tocacco plant Native American Tobaccoo flower, leaves, and buds

tocacco Tobacco is an annual or bi-annual growing 1-3 meters tall with large sticky leaves that contain nicotine. Native to the Americas, tobacco has a long history of use as a shamanic inebriant and stimulant. It is extremely popular and well-known for its addictive potential.

tocacco nicotina Nicotiana tabacum

tocacco Nicotiana rustica leaves. Nicotiana rustica leaves have a nicotine content as high as 9%, whereas Nicotiana tabacum (common tobacco) leaves contain about 1 to 3%

tocacco cigar A cigar is a tightly rolled bundle of dried and fermented tobacco which is ignited so that its smoke may be drawn into the mouth. Cigar tobacco is grown in significant quantities in Brazil, Cameroon, Cuba, Dominican Republic, Honduras, Indonesia, Mexico, Nicaragua, Sumatra, Philippines, and the Eastern United States.

tocacco Tobacco is an agricultural product processed from the fresh leaves of plants in the genus Nicotiana. It can be consumed, used as an organic pesticide, and in the form of nicotine tartrate it is used in some medicines. In consumption it may be in the form of cigarettes smoking, snuffing, chewing, dipping tobacco, or snus.

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D.C. moves to curb sidewalk smoking, youths’ access to tobacco

The D.C. Council voted unanimously Tuesday to enact far-reaching proposals to curtail smoking by giving store owners a tool to young smokingprevent smoking on public sidewalks and by assessing new penalties on anyone younger than 18 who possesses tobacco products.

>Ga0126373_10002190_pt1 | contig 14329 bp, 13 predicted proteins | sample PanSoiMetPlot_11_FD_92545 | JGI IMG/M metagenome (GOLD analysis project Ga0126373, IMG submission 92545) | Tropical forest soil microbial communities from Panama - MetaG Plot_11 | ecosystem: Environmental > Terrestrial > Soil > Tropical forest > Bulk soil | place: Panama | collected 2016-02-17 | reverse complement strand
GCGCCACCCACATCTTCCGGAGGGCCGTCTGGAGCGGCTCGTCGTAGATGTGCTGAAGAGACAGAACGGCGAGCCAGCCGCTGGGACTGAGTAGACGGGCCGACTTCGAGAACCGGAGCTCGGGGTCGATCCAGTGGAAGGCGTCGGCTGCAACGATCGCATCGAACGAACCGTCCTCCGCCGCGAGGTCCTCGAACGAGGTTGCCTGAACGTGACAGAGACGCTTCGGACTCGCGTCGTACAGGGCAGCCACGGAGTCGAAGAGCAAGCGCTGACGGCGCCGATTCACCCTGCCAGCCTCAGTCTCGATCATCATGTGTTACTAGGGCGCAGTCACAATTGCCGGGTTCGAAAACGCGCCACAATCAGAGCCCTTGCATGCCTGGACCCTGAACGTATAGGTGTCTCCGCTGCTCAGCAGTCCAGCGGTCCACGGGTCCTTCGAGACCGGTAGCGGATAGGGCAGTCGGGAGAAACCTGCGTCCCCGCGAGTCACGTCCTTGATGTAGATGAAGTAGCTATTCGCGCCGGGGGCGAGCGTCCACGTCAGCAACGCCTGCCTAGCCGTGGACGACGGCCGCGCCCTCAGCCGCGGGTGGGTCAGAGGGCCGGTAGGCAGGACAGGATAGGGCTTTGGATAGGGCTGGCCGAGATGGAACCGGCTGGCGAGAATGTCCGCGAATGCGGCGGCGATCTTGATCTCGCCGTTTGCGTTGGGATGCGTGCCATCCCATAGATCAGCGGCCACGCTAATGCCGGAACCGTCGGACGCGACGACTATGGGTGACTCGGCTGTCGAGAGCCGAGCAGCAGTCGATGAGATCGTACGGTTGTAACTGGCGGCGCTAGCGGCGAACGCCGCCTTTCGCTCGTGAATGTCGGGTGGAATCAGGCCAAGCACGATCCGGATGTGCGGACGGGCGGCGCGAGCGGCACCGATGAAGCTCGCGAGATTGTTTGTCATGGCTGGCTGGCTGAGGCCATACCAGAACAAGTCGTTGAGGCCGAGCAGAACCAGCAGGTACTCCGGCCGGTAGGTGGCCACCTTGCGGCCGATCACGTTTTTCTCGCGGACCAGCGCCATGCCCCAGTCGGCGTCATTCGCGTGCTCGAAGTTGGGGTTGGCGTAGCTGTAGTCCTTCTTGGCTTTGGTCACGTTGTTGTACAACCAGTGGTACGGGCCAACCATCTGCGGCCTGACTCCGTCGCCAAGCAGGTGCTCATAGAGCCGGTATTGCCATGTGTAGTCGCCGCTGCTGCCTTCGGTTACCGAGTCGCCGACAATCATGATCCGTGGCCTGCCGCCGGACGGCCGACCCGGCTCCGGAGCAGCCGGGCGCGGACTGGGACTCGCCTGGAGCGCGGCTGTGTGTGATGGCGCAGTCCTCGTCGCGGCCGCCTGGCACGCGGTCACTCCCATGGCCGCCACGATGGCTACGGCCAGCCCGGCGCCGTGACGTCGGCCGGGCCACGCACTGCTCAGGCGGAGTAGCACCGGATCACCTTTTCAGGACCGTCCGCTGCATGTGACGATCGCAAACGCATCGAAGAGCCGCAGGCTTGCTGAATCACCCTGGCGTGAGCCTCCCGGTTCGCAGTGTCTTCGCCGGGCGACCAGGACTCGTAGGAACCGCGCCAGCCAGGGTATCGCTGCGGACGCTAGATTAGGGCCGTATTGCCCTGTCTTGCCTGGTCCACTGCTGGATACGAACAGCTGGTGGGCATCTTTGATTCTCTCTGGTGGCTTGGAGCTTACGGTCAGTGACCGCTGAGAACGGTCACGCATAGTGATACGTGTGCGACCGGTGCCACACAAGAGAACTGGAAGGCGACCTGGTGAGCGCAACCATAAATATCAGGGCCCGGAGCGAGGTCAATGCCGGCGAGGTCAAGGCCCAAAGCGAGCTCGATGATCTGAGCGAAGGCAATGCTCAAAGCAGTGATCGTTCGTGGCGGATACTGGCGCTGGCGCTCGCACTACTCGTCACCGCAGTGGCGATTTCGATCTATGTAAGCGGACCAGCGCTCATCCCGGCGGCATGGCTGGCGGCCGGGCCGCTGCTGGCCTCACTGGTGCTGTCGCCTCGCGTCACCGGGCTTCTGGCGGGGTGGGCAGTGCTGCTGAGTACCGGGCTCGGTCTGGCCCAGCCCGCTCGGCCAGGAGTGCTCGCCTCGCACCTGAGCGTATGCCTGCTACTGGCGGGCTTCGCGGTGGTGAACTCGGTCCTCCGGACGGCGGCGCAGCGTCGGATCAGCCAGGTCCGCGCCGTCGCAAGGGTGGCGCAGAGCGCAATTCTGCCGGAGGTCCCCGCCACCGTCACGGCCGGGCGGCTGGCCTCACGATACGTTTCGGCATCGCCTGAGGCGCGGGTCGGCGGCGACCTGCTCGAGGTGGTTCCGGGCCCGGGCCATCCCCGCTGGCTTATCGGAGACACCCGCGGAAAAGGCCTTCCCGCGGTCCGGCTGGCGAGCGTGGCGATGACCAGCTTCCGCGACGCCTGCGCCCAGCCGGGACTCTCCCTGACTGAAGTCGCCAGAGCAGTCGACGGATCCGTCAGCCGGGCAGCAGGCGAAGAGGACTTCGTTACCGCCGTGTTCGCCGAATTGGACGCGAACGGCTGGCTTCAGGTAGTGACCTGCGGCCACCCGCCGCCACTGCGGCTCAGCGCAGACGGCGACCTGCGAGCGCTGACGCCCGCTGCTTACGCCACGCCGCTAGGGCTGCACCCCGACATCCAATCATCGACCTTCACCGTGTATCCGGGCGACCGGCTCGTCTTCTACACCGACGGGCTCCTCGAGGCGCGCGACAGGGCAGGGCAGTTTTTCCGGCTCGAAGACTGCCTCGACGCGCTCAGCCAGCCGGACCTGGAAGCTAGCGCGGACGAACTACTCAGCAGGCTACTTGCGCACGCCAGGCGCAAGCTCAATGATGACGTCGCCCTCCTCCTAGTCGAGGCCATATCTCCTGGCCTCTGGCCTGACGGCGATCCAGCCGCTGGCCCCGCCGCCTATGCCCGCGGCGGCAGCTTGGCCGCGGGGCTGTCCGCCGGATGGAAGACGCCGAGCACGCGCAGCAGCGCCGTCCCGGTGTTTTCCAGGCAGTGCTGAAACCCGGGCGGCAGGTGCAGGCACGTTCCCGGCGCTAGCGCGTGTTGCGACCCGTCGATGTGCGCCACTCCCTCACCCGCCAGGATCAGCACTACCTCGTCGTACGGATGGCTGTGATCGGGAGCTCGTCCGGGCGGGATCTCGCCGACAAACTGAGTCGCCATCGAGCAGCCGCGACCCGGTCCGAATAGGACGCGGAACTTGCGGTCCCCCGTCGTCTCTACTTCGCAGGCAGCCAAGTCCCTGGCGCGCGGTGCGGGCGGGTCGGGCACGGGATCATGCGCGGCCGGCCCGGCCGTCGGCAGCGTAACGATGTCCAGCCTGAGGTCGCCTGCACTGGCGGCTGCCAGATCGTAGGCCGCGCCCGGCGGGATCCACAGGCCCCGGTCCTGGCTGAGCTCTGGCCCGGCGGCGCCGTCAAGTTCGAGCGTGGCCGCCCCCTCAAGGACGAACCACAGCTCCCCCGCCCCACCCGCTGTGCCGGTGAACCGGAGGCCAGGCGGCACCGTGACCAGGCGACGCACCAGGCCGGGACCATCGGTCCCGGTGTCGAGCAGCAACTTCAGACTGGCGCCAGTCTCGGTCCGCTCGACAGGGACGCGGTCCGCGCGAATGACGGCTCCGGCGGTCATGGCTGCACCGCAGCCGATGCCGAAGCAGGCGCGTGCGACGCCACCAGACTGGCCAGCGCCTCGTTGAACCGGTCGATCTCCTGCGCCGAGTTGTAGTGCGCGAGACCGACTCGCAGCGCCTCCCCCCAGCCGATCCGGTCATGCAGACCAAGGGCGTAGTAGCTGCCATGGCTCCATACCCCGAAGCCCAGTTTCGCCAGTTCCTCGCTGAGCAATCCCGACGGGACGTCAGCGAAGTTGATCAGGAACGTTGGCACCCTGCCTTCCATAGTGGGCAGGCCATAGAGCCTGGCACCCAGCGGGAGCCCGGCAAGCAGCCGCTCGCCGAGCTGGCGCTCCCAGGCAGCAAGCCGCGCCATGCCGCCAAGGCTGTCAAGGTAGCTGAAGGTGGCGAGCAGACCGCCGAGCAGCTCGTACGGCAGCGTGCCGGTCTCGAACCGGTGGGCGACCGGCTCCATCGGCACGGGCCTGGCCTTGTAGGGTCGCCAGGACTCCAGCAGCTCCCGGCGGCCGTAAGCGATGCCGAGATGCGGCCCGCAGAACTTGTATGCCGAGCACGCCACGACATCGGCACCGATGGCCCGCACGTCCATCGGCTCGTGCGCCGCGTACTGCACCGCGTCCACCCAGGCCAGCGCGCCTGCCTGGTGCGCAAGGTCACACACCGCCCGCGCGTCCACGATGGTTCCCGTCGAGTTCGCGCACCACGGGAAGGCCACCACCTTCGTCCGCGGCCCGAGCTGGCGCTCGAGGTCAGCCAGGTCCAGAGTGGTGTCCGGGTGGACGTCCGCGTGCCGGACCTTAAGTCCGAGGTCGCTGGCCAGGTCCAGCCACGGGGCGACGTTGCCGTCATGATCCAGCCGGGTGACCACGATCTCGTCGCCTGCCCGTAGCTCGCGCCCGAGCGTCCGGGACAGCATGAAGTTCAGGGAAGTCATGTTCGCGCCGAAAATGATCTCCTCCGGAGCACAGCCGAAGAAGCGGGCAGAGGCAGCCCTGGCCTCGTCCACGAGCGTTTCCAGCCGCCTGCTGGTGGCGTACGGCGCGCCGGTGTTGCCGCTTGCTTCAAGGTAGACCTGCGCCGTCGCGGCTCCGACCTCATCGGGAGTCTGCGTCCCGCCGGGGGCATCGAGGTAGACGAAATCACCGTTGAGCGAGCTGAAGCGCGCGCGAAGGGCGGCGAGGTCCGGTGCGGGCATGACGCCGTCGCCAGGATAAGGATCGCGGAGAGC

The bill, part of a coordinated campaign to reduce tobacco use in the District, also requires store owners to ask for identification from anyone buying cigarettes who looks 27 or younger, places new restrictions on cigarette-vending machines and outlaws the sale of “blunt wraps.”

Currently, it is illegal for retailers to sell tobacco to anyone who is younger than 18. The proposal, which must be voted on a second time, also makes it illegal for a minor to “purchase” or “possess any cigarette or other tobacco products.”

Violators will be subject to a civil penalty of $50 or less if they are caught with tobacco. But anyone younger than 18 caught using a false identification card to purchase cigarettes could be charged with a misdemeanor and fined up to $300 for a first offense.

“We are trying to reduce underage smoking, so we are putting in a penalty,” said council member Phil Mendelson (D-At Large), chairman of the Committee on Public Safety and the Judiciary.

But Peter Fisher, vice president for the Campaign for Tobacco Free Kids, said his organization opposes making it a crime for minors to possess tobacco. Instead, Fisher said, the council should focus on retailers who sell tobacco to minors. “There really isn’t any evidence that these kind of youth possession laws do anything to reduce tobacco use,” Fisher said.

Although much of the bill targets teen smoking, one provision could affect anyone who smokes on a public sidewalk in the District.